Fidelity European Trust plc (LON:FEV) is the topic of conversation when Hardman & Co’s Analyst Mark Thomas caught up with DirectorsTalk for an exclusive interview.
Q1: You called your report on Fidelity European Trust Follow the Money. What is your brief summary of it?
A1: Over five years, FEV has outperformed UK markets, UK listed competition and European benchmarks. It “follows the money” using detailed research, leveraging Fidelity’s global capabilities, to identify mis-priced strong, growing dividends. Over 10 years, Fidelity’s stock selection has added ca.2% p.a. to returns. Around two thirds of portfolio company revenue is non-European. FEV invests for the long term and in quality businesses with downside protection, but it can face short-term headwinds and have above-market volatility. FEV’s assets are listed and liquid, but its shares trade at a 7% discount to NAV.
Q2: So the stock selection has added 2% to returns per annum. What type of company has it invested in to deliver such a performance?
A2: FEV’s companies have a proven track record of outperforming markets over the long term – each of FEV’s top five holdings have beaten the index over five years. FEV’s approach is bottom-up, long-term and cautious, with the focus being on dividend growth at a reasonable price (GARP). Its companies typically are larger, long-established businesses, with proven track records through multiple economic scenarios.
FEV is investing primarily in global businesses, with nearly two thirds of portfolio company revenues coming from outside Europe. They have faster-than-average European revenue growth, better-than-average profitability and, to pay for this quality, the P/E and P/B valuation ratings are also above-average. The yield on the portfolio is in line with the market (FEV is focused on dividends but invests in sustainable dividend growers – not the highest-yielding companies, where the dividend may be at risk).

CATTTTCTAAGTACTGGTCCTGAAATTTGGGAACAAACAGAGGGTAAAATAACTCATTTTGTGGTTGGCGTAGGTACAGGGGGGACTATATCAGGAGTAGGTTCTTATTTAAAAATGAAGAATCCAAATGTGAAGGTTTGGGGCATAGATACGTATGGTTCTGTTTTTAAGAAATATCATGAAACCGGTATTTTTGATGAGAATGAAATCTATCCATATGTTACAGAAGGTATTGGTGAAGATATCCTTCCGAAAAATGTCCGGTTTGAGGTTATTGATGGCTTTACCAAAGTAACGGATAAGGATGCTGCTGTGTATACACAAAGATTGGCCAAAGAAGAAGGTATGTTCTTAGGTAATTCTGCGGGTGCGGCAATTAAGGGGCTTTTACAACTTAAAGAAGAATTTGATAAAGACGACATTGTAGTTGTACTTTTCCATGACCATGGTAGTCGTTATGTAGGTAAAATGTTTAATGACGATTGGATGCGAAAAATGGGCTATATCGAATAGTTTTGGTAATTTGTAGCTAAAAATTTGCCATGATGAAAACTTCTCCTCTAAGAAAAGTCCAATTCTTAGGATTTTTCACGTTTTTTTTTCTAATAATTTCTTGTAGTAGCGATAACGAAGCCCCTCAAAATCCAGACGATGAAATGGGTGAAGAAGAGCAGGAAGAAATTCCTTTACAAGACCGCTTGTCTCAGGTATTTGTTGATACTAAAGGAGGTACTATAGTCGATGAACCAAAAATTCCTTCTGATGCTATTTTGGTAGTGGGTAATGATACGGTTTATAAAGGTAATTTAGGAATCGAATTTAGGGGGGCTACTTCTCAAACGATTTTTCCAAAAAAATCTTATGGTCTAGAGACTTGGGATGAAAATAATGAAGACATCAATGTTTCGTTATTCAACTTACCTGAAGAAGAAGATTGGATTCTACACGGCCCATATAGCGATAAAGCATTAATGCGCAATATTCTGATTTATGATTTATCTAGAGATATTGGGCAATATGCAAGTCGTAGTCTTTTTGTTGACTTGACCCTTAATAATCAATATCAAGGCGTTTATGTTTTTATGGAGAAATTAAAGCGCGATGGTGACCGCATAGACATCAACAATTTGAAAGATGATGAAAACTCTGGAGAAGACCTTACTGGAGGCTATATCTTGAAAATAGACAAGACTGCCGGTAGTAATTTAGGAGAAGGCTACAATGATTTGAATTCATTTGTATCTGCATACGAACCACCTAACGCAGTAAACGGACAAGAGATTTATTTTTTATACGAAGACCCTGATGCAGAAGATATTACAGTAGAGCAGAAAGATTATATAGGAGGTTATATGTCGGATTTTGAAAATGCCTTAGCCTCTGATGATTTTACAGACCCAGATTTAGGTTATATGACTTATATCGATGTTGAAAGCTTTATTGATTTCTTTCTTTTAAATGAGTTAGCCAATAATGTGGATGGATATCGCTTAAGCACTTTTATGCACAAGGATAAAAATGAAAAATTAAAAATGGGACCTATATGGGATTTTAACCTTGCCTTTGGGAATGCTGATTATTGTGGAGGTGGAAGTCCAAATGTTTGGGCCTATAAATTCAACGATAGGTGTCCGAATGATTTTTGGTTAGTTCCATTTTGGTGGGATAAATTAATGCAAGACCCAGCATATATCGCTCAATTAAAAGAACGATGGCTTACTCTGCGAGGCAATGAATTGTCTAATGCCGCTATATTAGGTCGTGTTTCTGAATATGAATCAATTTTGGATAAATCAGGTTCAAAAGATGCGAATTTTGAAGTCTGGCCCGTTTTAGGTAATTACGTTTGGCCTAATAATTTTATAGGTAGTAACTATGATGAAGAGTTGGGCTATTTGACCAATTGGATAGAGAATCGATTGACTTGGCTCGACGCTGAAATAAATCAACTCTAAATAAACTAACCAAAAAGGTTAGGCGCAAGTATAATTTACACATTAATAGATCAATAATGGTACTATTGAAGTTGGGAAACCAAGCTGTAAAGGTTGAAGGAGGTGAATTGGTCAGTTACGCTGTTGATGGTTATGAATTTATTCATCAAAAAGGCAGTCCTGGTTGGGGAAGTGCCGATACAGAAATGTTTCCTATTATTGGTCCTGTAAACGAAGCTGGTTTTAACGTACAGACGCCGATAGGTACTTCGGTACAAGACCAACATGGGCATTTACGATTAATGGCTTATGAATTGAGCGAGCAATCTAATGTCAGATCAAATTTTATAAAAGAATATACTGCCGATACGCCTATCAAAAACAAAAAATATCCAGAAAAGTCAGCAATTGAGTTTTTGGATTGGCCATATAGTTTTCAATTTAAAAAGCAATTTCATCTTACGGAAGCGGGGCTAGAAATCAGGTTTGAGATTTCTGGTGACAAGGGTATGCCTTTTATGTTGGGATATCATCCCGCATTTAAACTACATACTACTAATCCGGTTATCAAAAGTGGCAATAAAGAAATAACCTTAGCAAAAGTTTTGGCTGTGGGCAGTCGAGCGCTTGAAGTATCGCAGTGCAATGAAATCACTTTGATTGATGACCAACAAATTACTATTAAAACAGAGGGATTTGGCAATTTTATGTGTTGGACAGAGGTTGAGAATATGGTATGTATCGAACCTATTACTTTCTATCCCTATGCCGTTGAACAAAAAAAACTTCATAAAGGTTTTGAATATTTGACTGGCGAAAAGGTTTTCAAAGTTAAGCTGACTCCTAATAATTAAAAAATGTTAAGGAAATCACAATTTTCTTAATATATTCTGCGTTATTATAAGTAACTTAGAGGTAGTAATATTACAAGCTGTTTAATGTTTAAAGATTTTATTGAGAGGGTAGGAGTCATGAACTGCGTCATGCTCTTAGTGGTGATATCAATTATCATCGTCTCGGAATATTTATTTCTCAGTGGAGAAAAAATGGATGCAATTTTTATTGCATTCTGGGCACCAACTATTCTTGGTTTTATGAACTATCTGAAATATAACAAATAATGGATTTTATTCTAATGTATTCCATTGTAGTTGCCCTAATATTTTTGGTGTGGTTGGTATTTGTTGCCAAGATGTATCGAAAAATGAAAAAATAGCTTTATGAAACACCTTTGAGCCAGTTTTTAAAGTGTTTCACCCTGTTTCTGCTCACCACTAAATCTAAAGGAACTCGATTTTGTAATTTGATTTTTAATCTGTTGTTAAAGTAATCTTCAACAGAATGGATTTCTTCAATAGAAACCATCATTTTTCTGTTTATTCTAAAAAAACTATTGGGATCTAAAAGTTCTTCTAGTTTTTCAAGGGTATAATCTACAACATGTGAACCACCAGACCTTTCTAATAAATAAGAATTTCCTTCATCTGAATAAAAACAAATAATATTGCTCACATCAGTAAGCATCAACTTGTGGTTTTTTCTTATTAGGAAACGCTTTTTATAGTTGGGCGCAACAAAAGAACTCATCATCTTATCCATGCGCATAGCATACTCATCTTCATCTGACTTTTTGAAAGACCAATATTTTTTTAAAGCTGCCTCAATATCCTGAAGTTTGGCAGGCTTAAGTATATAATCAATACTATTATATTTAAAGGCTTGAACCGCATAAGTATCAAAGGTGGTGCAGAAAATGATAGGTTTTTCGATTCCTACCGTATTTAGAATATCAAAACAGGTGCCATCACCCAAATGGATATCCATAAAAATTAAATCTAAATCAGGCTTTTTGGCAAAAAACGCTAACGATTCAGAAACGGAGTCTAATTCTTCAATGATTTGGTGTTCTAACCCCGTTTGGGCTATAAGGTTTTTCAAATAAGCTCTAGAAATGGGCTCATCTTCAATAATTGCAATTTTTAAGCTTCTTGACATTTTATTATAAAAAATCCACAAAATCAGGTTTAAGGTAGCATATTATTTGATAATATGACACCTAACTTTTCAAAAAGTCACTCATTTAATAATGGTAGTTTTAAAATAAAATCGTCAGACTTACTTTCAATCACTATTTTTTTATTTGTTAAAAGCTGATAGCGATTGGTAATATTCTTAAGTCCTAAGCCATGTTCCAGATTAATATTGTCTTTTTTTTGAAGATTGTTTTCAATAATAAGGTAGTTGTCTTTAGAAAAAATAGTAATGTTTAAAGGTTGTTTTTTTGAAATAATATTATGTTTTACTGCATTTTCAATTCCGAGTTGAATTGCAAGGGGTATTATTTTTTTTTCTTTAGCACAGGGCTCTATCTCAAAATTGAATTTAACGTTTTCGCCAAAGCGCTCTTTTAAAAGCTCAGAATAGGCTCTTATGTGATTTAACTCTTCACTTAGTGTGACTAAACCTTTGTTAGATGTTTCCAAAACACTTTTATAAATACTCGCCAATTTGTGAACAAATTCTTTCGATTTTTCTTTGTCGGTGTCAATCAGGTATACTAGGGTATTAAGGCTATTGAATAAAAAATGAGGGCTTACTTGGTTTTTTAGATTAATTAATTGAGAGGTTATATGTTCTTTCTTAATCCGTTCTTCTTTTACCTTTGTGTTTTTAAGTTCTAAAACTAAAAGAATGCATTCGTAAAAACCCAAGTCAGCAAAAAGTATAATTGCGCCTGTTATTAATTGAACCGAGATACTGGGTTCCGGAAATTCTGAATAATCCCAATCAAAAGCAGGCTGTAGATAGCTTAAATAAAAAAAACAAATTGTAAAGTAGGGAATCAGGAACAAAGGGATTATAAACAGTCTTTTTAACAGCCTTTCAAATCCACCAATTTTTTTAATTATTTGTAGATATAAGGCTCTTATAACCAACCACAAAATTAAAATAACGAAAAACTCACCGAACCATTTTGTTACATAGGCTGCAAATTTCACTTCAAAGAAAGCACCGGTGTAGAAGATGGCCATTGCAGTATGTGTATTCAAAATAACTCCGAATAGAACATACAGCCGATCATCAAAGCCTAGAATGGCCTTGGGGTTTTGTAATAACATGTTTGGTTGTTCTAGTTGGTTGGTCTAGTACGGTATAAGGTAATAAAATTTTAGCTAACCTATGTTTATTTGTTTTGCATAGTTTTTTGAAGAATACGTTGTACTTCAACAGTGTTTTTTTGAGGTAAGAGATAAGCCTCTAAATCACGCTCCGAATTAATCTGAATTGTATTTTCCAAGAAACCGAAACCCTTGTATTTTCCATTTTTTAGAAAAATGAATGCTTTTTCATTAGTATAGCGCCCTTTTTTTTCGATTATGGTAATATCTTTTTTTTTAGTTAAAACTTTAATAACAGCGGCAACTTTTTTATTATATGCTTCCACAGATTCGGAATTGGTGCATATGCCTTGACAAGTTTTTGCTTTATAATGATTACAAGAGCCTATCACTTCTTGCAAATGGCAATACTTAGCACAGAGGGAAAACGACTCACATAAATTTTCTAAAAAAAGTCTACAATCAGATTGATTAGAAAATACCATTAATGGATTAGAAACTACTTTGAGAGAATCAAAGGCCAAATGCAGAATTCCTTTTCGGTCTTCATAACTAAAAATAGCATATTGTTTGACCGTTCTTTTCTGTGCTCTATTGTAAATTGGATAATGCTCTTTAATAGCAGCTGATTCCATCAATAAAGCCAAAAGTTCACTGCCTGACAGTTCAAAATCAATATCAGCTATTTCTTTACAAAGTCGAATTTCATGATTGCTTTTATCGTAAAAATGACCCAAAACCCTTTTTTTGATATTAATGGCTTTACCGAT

Q3: And how has it identified these companies?
A3: FEV aims for steady outperformance, not shooting the lights out one year and risking a major underperformance the next. Its approach is underpinned by detailed research conducted by Fidelity’s team of 37 in Europe (the origination of new ideas flows from this analytical model/company meetings, the benefits of Fidelity’s global research, the managers’ and analysts’ networks, and external recommendations).
The manager regularly re-visits each company’s investment thesis, but turnover over the past five years has averaged just 17.8%, i.e. an implied hold period of 5.6 years. Fidelity has strong ESG characteristics, viewing this as both a social responsibility and an opportunity to create value. FEV avoids hot sectors where valuations cannot be justified/dividends may not be paid, or where they may prove unsustainable, and the portfolio risk is managed through position size, with sector exposures typically kept within 5% of the benchmark.
Q4: You touched on a really interesting point earlier, when you said two thirds of investee company revenue was non-European. Can you say some more about that?
A4: FEV aims to achieve long-term capital growth by investing predominantly in equities and their related securities of European companies – so its mandate is European companies. However, it is investing in large companies with sustainable, growing dividends, which generate their revenue globally – so Fidelity Europe has exposure to global growth, not just European growth. Putting some numbers on that: emerging markets accounted for 30% of investee company sales, North America 25%, and Europe accounted for 35%. Putting some names to those numbers, FEV’s five largest holdings are ASML, Nestlé, Roche, LVMH and L’Oréal.
Q5: And what are the risks of investing?
A5: Fidelity European Trust has seen periods of short-term underperformance, when its investment style has been out of favour – typically when the market’s preference has been for lower-quality, more cyclical stocks assets. Usually, recovery has been swift. COVID-19 remains an uncertainty. FEV may also show volatility. In FY’10-’20, the NAV average annual return was 10.8%, but it ranged from -11.5% to +24.7% (and the share price averaged 11.9%, with a range of -8.6% to +31.3%). The former range was slightly better than the benchmark, while the latter was slightly worse. European issues may affect the NAV – although, with just a third of revenue earned by portfolio companies in the region, we believe this is likely to have a greater impact on sentiment, rather than the performance of investments.